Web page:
Update: Coverage of the second Republican debate on CNN.
It's debate night in America!
The undercard starts at 5 pm — it's being called the Happy Hour debate — and the main event's at 9 on Fox. I'll be in Cleveland if I can finish this piece and drive there in time. Wish me luck.
Here are the seven things I'll be looking for:
- Whether Trump turns his attack machine on Hillary Clinton — allowing him to maintain his edgy brand without alienating other Republican candidates and their supporters.
- Whether anyone sucks up to Jeb Bush and Scott Walker by diving on the Trump grenade and starting a fight with him on stage.
- Can John Kasich defend his acceptance of Obamacare Medicaid money in a way that makes them seem compassionate rather than soft on entitlements.
- Who will have the best arguments on Social Security and Medicare: those who want to make big changes, or those (Mike Huckabee) who have taken a hands-off-my-benefits approach?
- Does any sort of consensus position on immigration arise out of the political combat over border security, deportation, and possible legalization of unauthorized immigrants? How far from a pure "border security" chant can a candidate safely get?
- How do they handle any questions about same-sex marriage and LGBTQ rights?
- There will be a range of worldviews on stage, from the traditional hard-liners like Marco Rubio to the isolationist-tilting Rand Paul. Is the modern Republican Party wary of war or ready for it? Perhaps the debate will give us some insight into that.
Pretty much every news outlet has at least one debate preview story today. If you're looking for more things to watch, there's an array of ways of looking at it.
- Politico's The GOP debate: 5 things to watch
- The New York Times has a candidate-by-candidate strategic breakdown
- CNN's MJ Lee on 6 things to watch
Here are 9 more things to know today.
1) Trump and circumstance: It wasn't supposed to be like this for the GOP
2016 was supposed to be a year when Republicans were spoiled for choice. 2016 was supposed to be a year when Republicans couldn't decide which uber-qualified, intensely charismatic, deeply conservative candidate to choose from.
Instead, a growing plurality of the base has fallen in love with Donald Trump. Imagine how frustrating that is for this field of candidates, most of whom have spent the last few years proving and re-proving their conservative credentials.
2) To wit, Ezra, there's this: Bush thinks Trump is an "a-hole."
How did we get here, with Donald Trump well ahead of a pack of 16 Republican candidates? That's what Politico's Glenn Thrush and Alex Isenstadt explain in a detailed account of the GOP race to date. They reveal the level of Jeb Bush's frustration over Trump's ascension. It's personal.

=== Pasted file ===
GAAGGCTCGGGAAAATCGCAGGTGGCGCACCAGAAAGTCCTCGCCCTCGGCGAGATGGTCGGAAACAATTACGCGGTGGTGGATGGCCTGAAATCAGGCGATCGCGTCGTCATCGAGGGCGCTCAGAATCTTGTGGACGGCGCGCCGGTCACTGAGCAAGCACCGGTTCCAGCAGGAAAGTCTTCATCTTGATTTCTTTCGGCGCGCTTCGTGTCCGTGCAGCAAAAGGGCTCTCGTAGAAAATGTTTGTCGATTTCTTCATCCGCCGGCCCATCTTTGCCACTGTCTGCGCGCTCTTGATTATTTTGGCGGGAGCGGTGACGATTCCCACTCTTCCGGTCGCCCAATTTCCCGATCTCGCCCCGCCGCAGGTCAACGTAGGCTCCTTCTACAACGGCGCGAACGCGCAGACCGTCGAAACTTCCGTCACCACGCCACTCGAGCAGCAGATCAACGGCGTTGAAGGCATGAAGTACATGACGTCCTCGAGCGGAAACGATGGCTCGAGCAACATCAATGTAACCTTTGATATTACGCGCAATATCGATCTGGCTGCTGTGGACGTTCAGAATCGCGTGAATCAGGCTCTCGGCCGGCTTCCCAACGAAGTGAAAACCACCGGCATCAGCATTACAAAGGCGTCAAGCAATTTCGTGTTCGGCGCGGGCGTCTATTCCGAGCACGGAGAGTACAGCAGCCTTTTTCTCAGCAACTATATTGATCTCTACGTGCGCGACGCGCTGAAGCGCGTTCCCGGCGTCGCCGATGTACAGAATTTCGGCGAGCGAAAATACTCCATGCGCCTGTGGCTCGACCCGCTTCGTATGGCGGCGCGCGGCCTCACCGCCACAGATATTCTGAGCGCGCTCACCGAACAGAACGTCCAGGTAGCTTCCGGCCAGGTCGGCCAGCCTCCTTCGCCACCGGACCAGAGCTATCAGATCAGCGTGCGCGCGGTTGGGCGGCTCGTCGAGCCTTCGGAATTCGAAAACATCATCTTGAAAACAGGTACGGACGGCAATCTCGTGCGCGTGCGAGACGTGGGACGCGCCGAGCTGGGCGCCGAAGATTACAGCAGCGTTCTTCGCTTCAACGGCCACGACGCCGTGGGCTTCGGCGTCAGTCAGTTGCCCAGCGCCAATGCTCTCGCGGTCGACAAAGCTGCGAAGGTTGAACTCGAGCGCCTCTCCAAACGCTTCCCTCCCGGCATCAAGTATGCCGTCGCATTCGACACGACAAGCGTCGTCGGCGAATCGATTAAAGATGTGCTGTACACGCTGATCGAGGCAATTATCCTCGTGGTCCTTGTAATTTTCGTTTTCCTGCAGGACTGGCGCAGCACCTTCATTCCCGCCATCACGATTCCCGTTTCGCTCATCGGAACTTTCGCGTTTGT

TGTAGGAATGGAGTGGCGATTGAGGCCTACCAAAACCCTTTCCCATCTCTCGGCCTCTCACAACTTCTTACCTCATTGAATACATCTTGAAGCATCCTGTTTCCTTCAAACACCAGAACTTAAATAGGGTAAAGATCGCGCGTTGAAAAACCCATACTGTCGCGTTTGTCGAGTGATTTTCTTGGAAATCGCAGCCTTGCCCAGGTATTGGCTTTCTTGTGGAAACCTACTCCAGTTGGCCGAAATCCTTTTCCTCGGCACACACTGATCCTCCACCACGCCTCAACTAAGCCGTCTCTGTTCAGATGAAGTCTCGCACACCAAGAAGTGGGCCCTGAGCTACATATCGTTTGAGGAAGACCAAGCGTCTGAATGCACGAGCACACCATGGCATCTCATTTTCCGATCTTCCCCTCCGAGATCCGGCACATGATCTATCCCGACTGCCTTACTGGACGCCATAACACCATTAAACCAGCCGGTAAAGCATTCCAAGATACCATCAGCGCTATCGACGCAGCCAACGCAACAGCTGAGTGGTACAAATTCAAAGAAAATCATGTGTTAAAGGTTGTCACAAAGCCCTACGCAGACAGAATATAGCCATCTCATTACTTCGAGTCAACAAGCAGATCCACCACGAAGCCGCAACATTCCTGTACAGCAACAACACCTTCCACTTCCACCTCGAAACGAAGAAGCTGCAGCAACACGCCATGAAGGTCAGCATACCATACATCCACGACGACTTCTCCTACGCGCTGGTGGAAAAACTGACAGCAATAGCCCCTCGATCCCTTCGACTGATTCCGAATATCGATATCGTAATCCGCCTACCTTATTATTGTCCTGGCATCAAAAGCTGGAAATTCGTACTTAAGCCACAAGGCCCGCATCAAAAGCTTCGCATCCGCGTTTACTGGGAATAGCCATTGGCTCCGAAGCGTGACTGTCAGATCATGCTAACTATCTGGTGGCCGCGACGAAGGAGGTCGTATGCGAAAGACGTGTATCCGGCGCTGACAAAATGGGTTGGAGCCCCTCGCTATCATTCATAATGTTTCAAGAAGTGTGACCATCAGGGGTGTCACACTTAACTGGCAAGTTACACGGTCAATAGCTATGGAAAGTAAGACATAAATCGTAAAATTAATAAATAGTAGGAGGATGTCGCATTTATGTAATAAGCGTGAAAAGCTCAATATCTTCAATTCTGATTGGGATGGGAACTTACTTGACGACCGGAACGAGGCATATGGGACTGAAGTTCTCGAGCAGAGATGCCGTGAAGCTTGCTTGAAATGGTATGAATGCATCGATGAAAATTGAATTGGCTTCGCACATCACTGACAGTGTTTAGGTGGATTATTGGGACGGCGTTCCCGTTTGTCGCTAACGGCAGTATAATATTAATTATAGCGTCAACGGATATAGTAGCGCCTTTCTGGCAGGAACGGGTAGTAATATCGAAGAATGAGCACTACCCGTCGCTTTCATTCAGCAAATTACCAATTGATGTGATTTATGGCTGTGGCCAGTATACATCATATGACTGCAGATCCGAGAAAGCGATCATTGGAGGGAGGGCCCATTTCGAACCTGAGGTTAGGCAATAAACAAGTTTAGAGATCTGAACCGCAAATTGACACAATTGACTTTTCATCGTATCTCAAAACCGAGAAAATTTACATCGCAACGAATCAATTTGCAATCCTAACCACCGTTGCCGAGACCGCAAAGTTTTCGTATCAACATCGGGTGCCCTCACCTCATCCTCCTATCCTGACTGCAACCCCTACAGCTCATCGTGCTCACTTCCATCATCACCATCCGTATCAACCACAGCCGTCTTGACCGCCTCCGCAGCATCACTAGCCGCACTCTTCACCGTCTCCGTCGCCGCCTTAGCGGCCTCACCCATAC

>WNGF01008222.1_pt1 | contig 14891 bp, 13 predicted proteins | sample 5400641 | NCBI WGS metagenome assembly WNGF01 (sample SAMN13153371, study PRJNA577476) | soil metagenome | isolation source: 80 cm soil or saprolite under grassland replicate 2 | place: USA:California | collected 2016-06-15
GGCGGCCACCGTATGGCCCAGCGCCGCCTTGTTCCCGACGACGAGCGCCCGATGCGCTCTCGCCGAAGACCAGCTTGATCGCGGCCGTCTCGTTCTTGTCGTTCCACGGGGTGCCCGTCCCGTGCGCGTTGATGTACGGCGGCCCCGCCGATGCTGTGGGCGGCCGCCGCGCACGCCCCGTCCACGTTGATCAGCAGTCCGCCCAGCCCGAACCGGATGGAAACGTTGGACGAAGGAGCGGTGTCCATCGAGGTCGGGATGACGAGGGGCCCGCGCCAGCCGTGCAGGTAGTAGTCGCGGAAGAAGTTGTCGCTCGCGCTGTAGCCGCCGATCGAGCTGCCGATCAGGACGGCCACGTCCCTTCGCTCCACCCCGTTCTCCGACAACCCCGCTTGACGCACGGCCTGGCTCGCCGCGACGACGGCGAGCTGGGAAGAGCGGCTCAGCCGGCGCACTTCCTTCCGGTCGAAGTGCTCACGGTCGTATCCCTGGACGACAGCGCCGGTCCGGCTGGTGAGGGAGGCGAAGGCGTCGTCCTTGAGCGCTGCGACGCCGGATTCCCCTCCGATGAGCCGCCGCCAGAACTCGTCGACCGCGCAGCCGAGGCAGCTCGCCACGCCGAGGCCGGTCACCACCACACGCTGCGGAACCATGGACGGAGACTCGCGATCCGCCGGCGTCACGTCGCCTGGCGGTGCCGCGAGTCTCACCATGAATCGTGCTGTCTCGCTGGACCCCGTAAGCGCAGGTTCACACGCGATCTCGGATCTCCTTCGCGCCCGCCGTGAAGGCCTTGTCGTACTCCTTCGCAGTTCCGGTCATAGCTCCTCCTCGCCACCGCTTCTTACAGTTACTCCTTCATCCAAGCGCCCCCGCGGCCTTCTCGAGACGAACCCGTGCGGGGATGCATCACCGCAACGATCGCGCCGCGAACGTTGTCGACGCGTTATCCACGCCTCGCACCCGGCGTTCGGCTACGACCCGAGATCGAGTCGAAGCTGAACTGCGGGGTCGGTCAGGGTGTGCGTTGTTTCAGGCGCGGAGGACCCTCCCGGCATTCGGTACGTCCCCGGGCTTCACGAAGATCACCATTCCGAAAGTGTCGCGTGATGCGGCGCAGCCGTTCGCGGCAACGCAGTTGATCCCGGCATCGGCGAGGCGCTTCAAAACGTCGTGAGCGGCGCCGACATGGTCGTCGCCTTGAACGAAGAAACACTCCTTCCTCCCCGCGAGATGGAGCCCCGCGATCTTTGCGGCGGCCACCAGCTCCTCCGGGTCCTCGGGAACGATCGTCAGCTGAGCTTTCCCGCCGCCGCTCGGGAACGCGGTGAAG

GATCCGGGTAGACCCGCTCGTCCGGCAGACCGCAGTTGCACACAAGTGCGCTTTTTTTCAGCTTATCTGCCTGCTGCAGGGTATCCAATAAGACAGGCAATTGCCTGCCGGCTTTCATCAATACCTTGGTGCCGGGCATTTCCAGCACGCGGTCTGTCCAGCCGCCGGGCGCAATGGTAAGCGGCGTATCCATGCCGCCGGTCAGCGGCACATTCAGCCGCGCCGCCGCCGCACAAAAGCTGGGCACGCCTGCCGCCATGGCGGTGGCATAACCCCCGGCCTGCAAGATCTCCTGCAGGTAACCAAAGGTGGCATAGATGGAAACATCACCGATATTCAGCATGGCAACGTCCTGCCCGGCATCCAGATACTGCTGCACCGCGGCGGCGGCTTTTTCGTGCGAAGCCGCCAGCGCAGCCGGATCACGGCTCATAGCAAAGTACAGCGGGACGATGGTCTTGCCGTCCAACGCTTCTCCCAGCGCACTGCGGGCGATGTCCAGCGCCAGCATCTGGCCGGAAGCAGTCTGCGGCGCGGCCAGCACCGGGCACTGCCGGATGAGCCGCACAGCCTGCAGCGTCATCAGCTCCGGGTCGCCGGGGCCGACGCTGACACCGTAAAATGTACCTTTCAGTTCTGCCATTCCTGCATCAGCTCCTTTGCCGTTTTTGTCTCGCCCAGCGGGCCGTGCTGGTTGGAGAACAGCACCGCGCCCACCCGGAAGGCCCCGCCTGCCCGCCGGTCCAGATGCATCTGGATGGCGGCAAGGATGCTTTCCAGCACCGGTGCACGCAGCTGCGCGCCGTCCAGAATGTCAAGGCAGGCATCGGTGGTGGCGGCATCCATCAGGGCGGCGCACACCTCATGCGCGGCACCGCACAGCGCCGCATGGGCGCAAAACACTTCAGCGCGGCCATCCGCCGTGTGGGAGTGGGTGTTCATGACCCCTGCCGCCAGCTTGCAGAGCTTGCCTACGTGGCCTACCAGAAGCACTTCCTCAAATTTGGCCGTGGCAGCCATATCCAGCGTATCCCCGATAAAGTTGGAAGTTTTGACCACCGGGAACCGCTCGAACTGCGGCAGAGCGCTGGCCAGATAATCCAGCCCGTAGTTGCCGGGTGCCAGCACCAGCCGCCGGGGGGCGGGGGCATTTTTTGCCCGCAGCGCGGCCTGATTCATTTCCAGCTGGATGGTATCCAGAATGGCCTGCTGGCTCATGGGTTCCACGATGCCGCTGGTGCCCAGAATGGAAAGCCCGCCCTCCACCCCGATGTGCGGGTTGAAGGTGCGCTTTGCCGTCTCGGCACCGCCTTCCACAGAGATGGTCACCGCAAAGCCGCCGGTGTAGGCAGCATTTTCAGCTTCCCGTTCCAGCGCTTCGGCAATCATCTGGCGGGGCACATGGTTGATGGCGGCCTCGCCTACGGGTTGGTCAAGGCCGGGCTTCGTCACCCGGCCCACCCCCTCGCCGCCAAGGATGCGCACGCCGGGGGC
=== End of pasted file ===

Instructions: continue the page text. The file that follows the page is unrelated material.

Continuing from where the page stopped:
The half-dozen conservative senators and governors who had planned to run before Bush brought out his shock-and-awe fundraising campaign, had to laugh: They viewed Bush himself as an intruder, a political semi-retiree who sat on the sidelines for eight years while they fought Barack Obama. Now it was Bush’s turn to rage at an outsider.
"Seriously, what’s this guy’s problem?" he asked one party donor he ran into recently according to accounts provided by several sources close to Bush — and he went on to describe the publicity seeking real estate developer now surging in public polls far ahead of Bush and all the 15 others in the Republican field as "a buffoon," "clown" and "asshole."
3) The worst story for Hillary Clinton today: the Libya debacle
This story doesn't even mention Hillary Clinton by name, but it explains one of her biggest vulnerabilities in the 2016 campaign. Missy Ryan of the Washington Post reports on the US government's failure to help stand up a new Libyan military after ousting Moammar Gadhafi in 2011 and watching four Americans die in Benghazi in 2012. Regardless of the politics, it's really worth the full read to understand what a mess Libya has become and why the US has been unable to change the circumstances on the ground there.
After widespread looting of Gaddafi’s arsenals, the country was awash in heavy weapons. Militias, reluctant to give up power, had begun to turn their guns on one another. A separatist movement was gaining steam in the country’s east. And in 2012, Islamist militants had killed Ambassador J. Christopher Stevens and three other Americans in Benghazi.
"We would like an alliance against terrorism," [then-Prime Minister Ali] Zeidan told President Obama and other world leaders as he made his case. "That [was] our target," he said in an interview.
But the Obama administration’s plan to help the country rebuild its military, joined by other NATO governments, instead came to symbolize the shortcomings of the West’s approach to post-revolution Libya. Undermined by insecurity and political divisions there, the flagship assistance program revealed not only the hollowness of Libyan institutions but also how different parts of the U.S. government worked at cross-purposes, dooming a project that Obama selected as a personal priority.
4) Clinton campaign struggles to address flagging poll numbers
Every time Clinton's slide in public approval is mentioned to one of her campaign staffers, the response is the same: She's winning in national head-to-head match-ups with potential Republican rivals. Given that most of them remain relative unknowns, there are 17 of them for Republicans to choose from, and they're still in the midst of a brutal primary — while Clinton's main opponent refuses to directly attack her — it shouldn't be terribly surprising that she's still up in national head-to-head tests. Gabe Debenedetti and Annie Karni of Politico write that there is concern within Clinton circles: